P0(c) and P1(c) can be arbitrarily be set to 0 and 1. (It is sometimes more convenient to set them to -1 and 1, or 0 and n). This means that checking candidate two element tiles is relatively easy, though there is the problem of cryptic (not visually obvious) tiles such as Levy's Curve. A non-exhaustive survey of 3 element tiles is computationally practicable, but larger numbers of elements are impracticable, and tiles with larger numbers of elements are more readily found by using techniques to programmatically derive one tile from another. (For example, from 8 order 3 6th unit cubic Pisot tiles found by a survey I derived 58 order 5 tiles and 256 order 7 tiles.)

There are 3 sets of Perron numbers for which I know that there are related tiles.

1) Those Perron numbers which are roots of quadratic equations, and which are either complex or integer. Each such number is satisifed by, inter alia, a dissection polynomial nx = 1, corresponding to tiles with n elements all of the same size, which are known as rep-tiles. I have a construction which generates tiles for all such Perron numbers, but can only formally prove the existence of a tile for Perron numbers of the form i√n, for which a geometrical construction is available to produce the rep-n-rectangle. I am however confident in the existence of "linear" and "caterpillar" rep-tiles for all such Perron numbers.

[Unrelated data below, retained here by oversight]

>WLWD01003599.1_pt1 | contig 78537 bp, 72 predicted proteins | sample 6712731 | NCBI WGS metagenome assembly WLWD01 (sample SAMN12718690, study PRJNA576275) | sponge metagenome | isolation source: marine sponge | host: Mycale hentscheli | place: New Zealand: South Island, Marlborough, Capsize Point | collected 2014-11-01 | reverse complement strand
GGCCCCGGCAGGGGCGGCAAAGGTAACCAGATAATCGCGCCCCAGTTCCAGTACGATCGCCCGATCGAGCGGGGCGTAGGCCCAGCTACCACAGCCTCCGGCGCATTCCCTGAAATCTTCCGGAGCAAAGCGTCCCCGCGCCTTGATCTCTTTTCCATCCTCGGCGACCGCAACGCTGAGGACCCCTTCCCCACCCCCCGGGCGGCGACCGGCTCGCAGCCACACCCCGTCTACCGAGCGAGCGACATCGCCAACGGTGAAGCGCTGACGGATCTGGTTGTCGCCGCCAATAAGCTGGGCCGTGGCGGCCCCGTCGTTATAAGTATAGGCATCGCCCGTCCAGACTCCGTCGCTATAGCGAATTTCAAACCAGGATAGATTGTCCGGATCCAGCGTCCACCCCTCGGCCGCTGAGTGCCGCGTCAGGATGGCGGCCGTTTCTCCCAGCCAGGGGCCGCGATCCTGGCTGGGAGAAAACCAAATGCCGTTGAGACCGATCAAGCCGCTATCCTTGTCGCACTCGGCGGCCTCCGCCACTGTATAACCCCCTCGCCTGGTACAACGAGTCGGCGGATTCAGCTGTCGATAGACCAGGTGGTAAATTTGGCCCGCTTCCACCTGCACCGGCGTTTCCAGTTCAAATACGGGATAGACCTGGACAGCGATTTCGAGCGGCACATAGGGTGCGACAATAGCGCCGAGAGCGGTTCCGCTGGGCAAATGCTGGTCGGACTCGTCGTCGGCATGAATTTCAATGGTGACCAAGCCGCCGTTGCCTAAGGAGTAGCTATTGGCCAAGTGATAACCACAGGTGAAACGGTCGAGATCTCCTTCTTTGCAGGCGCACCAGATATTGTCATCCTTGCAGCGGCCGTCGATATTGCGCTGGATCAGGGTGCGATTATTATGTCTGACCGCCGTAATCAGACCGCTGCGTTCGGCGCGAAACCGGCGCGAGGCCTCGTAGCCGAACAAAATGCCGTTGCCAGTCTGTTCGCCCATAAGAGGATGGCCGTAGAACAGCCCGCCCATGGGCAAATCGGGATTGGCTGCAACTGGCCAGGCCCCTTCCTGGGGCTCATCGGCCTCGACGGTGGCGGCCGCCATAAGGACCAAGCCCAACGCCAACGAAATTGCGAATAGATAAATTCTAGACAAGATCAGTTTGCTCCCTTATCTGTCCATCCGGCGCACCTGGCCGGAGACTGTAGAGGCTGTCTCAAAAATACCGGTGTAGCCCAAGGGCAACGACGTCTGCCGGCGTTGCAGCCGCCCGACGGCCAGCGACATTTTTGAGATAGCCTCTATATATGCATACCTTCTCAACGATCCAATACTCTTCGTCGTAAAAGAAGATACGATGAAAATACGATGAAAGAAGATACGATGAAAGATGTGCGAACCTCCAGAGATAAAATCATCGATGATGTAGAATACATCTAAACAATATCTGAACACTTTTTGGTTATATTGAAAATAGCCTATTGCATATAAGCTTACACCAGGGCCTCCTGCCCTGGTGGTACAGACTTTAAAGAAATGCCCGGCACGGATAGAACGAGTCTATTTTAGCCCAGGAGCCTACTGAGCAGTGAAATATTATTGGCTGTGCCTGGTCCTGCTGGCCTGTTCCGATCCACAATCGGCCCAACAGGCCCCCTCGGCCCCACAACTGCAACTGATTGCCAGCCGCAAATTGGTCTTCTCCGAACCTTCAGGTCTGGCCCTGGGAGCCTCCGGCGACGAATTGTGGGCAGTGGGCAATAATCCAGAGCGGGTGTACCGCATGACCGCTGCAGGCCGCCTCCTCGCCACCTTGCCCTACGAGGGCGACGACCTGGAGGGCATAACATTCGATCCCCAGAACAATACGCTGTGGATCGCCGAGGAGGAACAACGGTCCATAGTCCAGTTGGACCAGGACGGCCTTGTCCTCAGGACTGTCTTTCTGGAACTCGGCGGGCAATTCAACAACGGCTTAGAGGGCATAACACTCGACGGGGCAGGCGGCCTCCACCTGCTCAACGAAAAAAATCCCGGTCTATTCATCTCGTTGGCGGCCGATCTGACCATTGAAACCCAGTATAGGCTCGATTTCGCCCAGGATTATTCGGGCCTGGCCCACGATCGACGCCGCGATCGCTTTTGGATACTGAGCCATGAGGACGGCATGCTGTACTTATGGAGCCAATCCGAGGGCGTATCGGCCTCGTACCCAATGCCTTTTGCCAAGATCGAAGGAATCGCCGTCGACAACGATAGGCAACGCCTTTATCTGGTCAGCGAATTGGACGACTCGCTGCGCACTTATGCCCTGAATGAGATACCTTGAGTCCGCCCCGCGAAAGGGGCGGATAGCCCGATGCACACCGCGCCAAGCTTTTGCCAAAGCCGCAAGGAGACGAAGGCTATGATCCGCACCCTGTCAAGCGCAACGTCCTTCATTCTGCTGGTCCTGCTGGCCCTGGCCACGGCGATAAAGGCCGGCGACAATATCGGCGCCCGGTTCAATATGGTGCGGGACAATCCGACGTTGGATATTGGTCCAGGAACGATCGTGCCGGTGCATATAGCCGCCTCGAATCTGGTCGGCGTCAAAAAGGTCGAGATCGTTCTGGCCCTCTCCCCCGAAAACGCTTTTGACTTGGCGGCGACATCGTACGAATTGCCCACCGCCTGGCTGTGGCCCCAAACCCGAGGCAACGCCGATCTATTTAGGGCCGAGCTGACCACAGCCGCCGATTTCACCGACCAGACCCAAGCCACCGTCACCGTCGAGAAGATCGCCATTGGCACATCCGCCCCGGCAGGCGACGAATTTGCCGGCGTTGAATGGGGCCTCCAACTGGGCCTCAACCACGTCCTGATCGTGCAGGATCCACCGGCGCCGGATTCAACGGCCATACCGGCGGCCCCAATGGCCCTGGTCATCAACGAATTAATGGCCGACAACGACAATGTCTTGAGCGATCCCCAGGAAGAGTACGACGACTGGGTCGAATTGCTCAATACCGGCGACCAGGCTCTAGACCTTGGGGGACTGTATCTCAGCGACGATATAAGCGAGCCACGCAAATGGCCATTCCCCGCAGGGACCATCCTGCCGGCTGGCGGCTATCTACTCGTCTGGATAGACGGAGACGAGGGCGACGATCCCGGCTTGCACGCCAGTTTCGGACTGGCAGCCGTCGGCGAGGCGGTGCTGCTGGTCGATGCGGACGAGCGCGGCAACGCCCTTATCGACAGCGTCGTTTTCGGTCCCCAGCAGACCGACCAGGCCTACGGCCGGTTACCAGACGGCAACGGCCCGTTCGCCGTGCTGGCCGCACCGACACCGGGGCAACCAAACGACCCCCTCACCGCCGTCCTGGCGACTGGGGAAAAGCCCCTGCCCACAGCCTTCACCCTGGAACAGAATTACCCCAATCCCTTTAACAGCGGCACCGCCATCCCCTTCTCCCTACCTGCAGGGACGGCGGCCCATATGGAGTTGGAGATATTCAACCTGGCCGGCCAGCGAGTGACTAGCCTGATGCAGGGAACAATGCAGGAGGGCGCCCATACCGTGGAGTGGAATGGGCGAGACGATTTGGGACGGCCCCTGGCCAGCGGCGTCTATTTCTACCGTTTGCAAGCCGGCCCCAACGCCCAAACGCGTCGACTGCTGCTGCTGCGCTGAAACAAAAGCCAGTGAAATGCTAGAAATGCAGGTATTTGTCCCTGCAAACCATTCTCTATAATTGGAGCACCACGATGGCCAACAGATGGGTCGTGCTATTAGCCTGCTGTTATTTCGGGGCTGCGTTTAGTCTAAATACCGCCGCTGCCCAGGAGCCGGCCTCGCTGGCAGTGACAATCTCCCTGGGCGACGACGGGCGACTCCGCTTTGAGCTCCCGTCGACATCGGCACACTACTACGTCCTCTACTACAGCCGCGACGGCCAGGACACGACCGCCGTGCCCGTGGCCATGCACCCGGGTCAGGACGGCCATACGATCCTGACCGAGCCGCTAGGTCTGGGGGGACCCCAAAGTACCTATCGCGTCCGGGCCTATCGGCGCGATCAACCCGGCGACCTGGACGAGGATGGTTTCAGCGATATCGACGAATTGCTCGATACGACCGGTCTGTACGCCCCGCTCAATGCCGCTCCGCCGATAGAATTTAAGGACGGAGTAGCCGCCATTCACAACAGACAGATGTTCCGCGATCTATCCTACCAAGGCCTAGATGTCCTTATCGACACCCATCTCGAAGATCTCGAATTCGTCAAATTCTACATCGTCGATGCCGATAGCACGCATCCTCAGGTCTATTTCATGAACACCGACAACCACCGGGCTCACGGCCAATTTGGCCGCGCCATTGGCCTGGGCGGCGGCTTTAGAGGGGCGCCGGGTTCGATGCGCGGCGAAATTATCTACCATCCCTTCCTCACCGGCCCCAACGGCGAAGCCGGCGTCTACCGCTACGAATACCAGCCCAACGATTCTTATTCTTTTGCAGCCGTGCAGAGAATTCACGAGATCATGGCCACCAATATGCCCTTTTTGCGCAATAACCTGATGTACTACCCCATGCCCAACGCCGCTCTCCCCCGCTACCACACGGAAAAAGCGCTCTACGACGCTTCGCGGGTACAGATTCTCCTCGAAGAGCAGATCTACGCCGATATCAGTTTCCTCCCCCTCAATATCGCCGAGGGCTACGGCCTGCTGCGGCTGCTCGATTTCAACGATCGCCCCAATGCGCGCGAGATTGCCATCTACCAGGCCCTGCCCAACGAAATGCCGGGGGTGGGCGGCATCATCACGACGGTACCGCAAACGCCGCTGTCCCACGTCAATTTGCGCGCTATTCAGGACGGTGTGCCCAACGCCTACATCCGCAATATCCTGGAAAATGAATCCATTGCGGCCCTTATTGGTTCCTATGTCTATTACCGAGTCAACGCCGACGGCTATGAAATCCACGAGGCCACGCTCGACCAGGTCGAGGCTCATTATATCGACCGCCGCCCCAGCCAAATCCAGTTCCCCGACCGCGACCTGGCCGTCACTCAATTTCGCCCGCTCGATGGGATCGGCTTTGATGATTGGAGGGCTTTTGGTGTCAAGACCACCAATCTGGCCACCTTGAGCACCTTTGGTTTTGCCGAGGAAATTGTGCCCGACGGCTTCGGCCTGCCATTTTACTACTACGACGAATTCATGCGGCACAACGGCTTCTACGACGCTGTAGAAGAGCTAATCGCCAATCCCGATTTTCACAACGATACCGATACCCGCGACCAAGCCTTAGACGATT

Some rep-tiles are associated with a square grid. In this case the allowed units are the unit Gaussian integers (+1, -1, +i and -i), and the co-effecients of the polynomial become Gaussian rationals, i.e. numbers of form a + ib, where a and b are rational. These form a richer set of tiles, and I coin the term pletals (polyPLET fractALs) to refer to them. The units can also be written eimπ/2. Thus the IFS for a pletal is

{ Ti: p → cni eimiπ/2 p + Pi(c) }

Some rep-tiles are associated with a hexagonal grid. In this case the allowed units are the unit Eisenstein integers ( (+1, +e11, +e01, -1, -e11 and -e01)), and the co-efficients of the polynomial take the form a + e01b, where a and b are rational, and e01 is the Eisenstein integer (√3-i)/2. These also form a rich set of tiles, and I coin the term hextals (polyHEX fractALs) to refer to them. The units can also be written eimπ/3. Thus the IFS for a hextal is

{ Ti: p →cni eimiπ/3 p +Pi(c) }

2) Perron numbers whose magnitude is the square root of a unit cubic Pisot number. I have found tiles for the 1st (plastic number), 2nd, 3rd (Douady number), 4th (Tribonacci number) and 6th unit cubic Pisots, and have a construction for the dissection polynomial nx + x2 + x3, which gives some additional such numbers, including the 8th and 12th unit cubic Pisots. (The corresponding Pisot polynomials are x3 - nx2 - x - 1.) An attempt to find a tile for the 5th unit cubic Pisot, which has a minimal number of 4 elements was unsuccessful.

3) Perron numbers of the form i√m, where m is a metallic number. There is a construction for m:1 rectangles, so there is a tile for each such number.